Acquisition act updated

By Loh Chee Kong, TODAY | Posted: 12 April 2007 1131 hrs

The Government's practice of acquiring land and dishing out compensation based on outdated prices has led to perceptions that it is profiteering at the expense of displaced owners, as Members of Parliament (MP) put it.

This should now change, as Parliament yesterday passed amendments to the 41-year-old Land Acquisition Act, pegging the compensation at prevailing market rates. This new practice will kick in for land that was acquired on or after Feb 12 this year.

Previously, compensation by the Government was based on the market value of the acquired property as of Jan 1, 1995, or the day it was gazetted for acquisition, whichever was lower.

Conceding that the previous practice was "a source for contention", Minister for Law, Professor S Jayakumar said: "Over the years, we have sought to cushion the impact of such an approach by periodically updating the statutory date and also through ex-gratia payments. However, after reviewing the Act, we have decided that these provisions are no longer appropriate."

Most recently, the acquisition of Hock Kee House in Paya Lebar for the development of the Circle Line stirred up much unhappiness among the occupants, who turned to the media to voice their displeasure over what they felt were inadequate compensation. The issue was only resolved after numerous meetings over several months among the residents and the Singapore Land Authority.

Welcoming the move, MPs felt that it would prevent similar fallouts in future between the authorities and the residents by ensuring fair compensation.

Sembawang GRC MP Ellen Lee added: "We have a Government that has been seen by many to be very rich. Many people deem it right that if the Government's intention to acquire land is ultimately to sell it to developers then the Government should not be the only one to profit from the astronomical sums it collects from the developers."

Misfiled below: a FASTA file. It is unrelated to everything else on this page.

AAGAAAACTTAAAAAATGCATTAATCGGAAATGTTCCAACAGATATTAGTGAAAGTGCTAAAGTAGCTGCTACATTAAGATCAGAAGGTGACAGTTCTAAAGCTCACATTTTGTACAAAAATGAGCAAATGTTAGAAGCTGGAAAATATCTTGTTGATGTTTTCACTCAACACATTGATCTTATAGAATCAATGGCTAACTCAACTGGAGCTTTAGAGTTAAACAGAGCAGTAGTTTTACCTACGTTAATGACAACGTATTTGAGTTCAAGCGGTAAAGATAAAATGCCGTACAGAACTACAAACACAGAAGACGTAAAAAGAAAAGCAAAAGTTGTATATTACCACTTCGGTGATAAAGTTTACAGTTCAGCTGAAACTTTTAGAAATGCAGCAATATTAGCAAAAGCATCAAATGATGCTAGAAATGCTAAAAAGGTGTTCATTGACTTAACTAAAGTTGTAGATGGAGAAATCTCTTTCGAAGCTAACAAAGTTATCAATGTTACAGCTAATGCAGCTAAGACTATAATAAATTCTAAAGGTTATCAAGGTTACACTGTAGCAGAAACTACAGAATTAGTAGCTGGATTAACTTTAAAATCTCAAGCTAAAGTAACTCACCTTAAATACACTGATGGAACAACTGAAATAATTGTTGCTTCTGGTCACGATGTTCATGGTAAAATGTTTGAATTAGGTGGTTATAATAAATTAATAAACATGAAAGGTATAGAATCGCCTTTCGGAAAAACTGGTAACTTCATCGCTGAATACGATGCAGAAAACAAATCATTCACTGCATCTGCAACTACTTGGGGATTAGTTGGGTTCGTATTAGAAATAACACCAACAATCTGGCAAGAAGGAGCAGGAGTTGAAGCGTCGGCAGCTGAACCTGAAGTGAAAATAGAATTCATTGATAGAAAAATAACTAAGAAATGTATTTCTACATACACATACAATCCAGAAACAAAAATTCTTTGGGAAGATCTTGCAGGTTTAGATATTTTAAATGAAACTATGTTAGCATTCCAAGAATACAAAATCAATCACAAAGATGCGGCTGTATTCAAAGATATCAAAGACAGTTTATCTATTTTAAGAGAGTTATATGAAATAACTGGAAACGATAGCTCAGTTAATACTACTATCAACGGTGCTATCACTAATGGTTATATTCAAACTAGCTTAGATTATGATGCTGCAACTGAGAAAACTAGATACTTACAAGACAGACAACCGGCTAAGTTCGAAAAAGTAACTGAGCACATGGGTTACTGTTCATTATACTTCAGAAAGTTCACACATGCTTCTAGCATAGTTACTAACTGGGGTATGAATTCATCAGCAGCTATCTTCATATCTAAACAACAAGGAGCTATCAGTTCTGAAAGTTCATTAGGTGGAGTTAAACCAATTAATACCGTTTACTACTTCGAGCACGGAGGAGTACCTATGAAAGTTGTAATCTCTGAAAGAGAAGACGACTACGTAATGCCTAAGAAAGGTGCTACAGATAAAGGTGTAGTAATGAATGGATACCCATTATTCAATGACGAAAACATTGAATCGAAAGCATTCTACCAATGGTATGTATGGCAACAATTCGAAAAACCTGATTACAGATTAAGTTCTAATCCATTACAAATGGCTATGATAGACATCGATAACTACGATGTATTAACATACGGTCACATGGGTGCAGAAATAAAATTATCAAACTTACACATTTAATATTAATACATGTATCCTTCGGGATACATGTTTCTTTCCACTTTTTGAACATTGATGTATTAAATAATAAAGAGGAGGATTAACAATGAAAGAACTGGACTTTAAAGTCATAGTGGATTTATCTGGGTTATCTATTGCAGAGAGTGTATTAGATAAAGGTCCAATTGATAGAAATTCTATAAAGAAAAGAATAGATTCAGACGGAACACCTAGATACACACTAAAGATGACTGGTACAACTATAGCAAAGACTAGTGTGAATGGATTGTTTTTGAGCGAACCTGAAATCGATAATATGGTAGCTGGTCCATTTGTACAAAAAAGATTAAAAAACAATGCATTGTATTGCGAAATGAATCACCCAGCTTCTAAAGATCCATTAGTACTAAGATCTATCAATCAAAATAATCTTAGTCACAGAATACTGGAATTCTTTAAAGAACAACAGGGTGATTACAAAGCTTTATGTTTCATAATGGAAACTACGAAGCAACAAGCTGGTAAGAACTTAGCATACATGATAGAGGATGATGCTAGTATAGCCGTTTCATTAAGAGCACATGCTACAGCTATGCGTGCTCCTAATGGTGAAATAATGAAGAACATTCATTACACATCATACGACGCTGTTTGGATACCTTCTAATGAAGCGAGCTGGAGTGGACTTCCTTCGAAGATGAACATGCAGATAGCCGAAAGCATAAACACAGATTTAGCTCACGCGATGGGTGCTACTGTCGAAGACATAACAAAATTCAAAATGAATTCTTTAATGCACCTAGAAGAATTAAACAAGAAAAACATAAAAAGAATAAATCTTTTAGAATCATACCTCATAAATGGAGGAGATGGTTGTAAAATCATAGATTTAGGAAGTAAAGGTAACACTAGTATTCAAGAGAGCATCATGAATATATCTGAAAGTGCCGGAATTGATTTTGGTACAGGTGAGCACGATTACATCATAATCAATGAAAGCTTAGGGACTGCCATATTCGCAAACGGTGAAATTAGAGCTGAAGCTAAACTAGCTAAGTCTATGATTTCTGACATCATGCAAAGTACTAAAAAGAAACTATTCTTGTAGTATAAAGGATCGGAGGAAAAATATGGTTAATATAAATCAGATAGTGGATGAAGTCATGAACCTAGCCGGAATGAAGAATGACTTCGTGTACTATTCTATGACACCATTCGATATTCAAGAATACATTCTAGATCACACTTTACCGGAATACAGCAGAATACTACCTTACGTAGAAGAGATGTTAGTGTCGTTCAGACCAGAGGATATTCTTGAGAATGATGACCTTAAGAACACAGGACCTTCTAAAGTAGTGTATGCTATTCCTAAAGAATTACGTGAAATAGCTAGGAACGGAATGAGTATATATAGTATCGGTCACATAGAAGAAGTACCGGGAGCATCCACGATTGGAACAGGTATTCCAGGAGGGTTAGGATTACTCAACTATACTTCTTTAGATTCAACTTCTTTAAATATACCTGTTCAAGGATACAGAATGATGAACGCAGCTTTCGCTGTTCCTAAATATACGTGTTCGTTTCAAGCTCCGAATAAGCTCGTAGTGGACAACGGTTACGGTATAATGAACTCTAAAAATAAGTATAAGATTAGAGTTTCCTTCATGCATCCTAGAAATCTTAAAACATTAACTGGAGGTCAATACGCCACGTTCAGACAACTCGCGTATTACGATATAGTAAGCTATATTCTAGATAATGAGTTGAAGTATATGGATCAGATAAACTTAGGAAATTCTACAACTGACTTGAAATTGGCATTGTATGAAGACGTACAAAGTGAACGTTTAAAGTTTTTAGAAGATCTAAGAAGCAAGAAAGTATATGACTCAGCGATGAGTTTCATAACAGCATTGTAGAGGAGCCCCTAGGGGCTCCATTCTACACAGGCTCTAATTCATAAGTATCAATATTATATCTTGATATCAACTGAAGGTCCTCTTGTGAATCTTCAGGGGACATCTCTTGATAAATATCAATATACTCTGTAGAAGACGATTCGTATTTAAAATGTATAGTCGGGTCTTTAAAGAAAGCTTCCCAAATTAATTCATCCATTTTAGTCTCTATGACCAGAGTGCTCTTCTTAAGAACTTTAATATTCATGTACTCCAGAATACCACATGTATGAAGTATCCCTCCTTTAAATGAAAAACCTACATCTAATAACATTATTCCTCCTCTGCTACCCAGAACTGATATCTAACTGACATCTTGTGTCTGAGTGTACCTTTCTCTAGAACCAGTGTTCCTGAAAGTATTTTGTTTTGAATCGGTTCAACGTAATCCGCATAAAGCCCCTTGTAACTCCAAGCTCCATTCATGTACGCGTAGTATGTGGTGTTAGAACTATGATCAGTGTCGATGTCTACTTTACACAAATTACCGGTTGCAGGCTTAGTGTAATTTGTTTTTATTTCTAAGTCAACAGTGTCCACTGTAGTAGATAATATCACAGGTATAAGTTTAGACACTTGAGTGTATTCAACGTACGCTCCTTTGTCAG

However, several MPs called on the Government to ensure that seized land is quickly developed for the stated purpose. Otherwise, it would lead to accusations that the area was unnecessarily acquired. In particular, Bishan-Toa Payoh GRC MP Hri Kumar cited a plot of land along Geylang Road that was left undeveloped for more than 20 years since it was acquired.

Prof Jayakumar, who is also the Deputy Prime Minister, said that all land acquisition proposals had to be approved by the Cabinet. Major acquisitions must also be presented to a ministerial committee.

Currently, only 12 per cent of land acquired has yet to be developed, he added.

Responding to Mr Hri Kumar, Prof Jayakumar said the land was acquired for the development of a commercial-cum-transportation centre. But the land use plans were reviewed and it was re-zoned for part residential and part open space use.

Said Prof Jayakumar: "Sometimes, due to new factors which arise after acquisition, it is no longer optimal to put the land to the original planned use. This is a fact of life due to changes in demographic and land use needs which evolve over time." - TODAY/sh